FOR THE RECORD: Marathon Swimming’s Great Racer (1959-
1967); five titles 25 mile Atlantic City Swim: 1960 – 1964; three titles
24 mile Lac St. Jean Swim: 1961 - 1963; two titles 15 mile Canadian
National Exhibition (C.N.E.): 1961 - 1962; four titles 10 mile Tois
Riviere Swim: 1961 –1963, 1965; 38 mile Rio Coronda Swim Race:
1963 (1st), 1964 (3rd), 1966 (3rd);
There are marathon swimmers, long distance racers and open water swimmers,
but this swimmer was each of these. Born in Holland, Herman
Willemse was always the swimmer to beat, the “rabbit” of the pack and the
undisputed world’s greatest marathon swimmer of the 1950’s and 60’s.
Out of the water he was of a retiring, academic nature, but in the water,
Willemse was always planning the next move to position himself in the
He changed the image of marathon swimming when he was one of the
first to use a scientific approach of studying water conditions to develop
Nicknamed the Flying Dutchman, a 17th century’s ghost-of-a-ship that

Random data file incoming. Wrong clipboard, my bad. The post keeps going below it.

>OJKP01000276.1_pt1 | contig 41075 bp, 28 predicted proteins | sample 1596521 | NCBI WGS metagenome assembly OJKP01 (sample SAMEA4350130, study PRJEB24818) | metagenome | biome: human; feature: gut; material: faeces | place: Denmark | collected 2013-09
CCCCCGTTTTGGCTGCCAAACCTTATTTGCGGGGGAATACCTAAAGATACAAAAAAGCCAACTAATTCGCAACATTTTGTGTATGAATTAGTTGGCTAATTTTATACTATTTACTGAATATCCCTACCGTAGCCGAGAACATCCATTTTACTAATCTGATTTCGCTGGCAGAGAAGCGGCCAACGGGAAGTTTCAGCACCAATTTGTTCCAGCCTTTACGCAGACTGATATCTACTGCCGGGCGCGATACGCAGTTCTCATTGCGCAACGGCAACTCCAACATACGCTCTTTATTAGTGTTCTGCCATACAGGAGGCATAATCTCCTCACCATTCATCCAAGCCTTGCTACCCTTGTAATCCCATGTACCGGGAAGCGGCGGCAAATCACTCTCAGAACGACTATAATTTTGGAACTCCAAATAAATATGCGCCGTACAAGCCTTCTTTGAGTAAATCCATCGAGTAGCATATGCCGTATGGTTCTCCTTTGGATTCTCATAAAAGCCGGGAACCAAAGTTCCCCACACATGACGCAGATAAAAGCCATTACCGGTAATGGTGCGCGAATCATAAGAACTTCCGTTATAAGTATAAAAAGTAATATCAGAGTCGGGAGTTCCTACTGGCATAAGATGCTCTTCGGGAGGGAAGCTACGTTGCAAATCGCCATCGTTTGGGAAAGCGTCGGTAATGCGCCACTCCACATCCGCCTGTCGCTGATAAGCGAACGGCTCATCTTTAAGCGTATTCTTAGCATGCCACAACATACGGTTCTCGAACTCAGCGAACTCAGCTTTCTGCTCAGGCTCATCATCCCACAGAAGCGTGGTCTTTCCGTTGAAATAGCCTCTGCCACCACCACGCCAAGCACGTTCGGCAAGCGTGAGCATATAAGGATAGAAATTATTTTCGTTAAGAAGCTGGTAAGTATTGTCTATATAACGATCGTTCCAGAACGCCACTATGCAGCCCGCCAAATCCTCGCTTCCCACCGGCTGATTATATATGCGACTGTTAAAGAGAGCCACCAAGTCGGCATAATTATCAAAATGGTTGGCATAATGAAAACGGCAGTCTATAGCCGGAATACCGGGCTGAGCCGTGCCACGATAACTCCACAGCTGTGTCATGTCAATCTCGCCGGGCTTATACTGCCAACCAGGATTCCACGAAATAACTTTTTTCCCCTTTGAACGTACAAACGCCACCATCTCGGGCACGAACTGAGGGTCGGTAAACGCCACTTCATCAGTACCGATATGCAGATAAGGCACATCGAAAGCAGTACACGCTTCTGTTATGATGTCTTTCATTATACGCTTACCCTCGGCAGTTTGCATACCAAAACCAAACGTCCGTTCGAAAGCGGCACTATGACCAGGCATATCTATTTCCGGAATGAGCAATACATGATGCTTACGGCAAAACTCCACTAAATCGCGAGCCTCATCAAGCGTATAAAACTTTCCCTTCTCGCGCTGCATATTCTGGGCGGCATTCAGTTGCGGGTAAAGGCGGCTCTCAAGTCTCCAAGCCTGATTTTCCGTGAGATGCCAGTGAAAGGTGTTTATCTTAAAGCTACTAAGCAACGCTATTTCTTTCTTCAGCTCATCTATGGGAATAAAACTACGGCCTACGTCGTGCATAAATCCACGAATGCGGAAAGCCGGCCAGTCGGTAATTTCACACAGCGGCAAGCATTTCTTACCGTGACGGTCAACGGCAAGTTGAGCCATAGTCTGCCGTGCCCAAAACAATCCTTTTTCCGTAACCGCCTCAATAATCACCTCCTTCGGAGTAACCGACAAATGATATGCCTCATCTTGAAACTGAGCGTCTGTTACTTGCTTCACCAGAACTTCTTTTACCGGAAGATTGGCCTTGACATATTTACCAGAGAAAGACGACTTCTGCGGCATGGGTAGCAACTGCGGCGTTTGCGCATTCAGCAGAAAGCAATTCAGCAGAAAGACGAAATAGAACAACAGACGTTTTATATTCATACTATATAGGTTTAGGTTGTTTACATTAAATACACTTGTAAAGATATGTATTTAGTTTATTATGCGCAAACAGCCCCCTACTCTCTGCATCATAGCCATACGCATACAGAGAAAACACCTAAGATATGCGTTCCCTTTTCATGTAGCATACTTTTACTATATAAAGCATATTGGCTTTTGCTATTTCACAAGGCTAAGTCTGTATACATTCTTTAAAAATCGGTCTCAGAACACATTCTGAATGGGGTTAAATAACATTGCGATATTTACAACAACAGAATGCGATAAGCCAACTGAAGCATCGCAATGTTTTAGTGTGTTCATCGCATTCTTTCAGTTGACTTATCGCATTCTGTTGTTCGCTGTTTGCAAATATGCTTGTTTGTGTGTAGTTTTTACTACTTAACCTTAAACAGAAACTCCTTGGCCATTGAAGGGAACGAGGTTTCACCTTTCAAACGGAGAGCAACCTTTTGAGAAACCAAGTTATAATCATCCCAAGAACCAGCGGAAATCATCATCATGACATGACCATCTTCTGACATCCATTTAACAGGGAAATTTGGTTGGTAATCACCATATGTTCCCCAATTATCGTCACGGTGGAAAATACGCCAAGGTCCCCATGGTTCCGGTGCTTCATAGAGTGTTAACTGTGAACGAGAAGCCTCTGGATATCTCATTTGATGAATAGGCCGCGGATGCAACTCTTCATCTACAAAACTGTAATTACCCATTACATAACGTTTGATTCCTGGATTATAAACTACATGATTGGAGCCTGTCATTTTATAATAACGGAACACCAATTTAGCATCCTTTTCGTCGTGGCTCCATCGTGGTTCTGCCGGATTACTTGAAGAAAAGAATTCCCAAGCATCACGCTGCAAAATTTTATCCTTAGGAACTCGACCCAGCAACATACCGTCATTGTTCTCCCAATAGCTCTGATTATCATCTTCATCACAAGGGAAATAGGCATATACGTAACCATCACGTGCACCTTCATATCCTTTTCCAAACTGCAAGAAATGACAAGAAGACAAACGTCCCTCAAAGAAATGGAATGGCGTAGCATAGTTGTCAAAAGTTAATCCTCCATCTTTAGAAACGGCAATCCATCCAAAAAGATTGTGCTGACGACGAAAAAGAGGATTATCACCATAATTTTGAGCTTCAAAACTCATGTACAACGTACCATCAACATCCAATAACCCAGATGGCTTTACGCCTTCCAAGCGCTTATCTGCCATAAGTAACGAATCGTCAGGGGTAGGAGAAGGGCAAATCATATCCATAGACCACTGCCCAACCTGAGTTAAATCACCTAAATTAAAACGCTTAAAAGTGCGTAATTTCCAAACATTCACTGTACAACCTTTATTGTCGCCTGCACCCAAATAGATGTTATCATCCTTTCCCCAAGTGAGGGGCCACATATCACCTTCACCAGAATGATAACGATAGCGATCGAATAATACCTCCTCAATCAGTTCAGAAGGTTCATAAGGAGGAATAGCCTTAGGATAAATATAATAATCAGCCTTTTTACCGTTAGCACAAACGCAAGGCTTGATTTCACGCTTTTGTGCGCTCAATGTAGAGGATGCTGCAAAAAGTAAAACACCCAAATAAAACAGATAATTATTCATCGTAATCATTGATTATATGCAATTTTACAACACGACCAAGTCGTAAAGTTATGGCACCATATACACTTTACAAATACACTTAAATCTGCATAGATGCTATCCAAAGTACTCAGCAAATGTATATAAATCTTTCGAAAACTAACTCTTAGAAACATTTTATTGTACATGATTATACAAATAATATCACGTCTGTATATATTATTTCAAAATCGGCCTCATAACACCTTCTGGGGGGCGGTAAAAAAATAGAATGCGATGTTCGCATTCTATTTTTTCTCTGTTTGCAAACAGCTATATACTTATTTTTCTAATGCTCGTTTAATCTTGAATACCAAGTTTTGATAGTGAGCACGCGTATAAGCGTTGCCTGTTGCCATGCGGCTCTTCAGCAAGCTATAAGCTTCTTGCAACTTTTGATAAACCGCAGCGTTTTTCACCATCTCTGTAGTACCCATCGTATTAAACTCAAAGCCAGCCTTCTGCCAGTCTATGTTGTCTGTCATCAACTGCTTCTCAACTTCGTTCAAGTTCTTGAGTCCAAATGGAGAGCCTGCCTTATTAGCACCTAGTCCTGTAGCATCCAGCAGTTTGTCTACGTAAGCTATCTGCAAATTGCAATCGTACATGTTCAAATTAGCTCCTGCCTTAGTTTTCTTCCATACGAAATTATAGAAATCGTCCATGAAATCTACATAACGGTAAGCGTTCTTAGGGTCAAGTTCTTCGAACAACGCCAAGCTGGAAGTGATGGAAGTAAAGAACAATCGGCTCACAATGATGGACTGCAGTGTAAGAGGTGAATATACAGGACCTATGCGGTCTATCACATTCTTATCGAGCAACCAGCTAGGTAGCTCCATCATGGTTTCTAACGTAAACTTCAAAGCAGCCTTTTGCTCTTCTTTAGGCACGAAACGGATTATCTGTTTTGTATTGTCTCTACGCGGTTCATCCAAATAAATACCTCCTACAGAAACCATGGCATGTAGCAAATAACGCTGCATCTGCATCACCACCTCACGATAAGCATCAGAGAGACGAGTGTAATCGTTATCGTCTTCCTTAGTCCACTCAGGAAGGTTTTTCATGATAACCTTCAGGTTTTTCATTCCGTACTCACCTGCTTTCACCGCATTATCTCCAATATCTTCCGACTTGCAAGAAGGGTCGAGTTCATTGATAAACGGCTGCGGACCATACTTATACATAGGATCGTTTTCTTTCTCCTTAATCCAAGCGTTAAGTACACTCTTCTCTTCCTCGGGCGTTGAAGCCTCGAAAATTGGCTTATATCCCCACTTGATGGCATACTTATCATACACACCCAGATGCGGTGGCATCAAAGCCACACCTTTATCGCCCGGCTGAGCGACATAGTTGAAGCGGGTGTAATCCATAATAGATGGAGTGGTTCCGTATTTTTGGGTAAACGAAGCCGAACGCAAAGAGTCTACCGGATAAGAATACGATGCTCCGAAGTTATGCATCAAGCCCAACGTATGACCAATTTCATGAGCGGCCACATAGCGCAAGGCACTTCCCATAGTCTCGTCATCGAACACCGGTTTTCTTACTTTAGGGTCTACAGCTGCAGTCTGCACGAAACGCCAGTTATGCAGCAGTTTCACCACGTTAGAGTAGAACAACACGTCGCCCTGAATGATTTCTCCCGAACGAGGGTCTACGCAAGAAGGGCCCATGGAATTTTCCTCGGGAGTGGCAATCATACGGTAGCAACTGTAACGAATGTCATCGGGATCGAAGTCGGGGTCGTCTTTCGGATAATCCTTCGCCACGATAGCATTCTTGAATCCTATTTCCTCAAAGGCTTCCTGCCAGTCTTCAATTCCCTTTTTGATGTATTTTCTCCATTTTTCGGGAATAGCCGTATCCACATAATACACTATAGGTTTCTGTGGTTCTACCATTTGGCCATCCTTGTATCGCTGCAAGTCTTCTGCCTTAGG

could cut and “fly” through the wind and waves, Willemse “reined” over
the greatest of marathon races: five titles in the 25 mile Atlantic City
Swim (1960 thru 1964), three titles in the 24 mile Lac Saint John Swim
in Quebec, four titles in the 10 mile Tois Riviere Swim in the St.
Lawrence River, and two titles at the C.N.E. Swims in Lake Ontario.
Between 1960 and 1964, he was nearly unbeatable in Mar del Plato
(Argentina) (28 miles), Suez Canal (26 miles), Quebec City (10 miles),
Chicoutimi (28 miles), Rio Parana (55 miles), Capri to Naples (23 miles),
the English Channel and
When the World Marathon Swimming Championship points were
initiated in 1964, Willemse finished second only to Hall of Famer
Abouheif. Willemse swam his solo swims as if he was racing He
became marathon swimming’s greatest racer.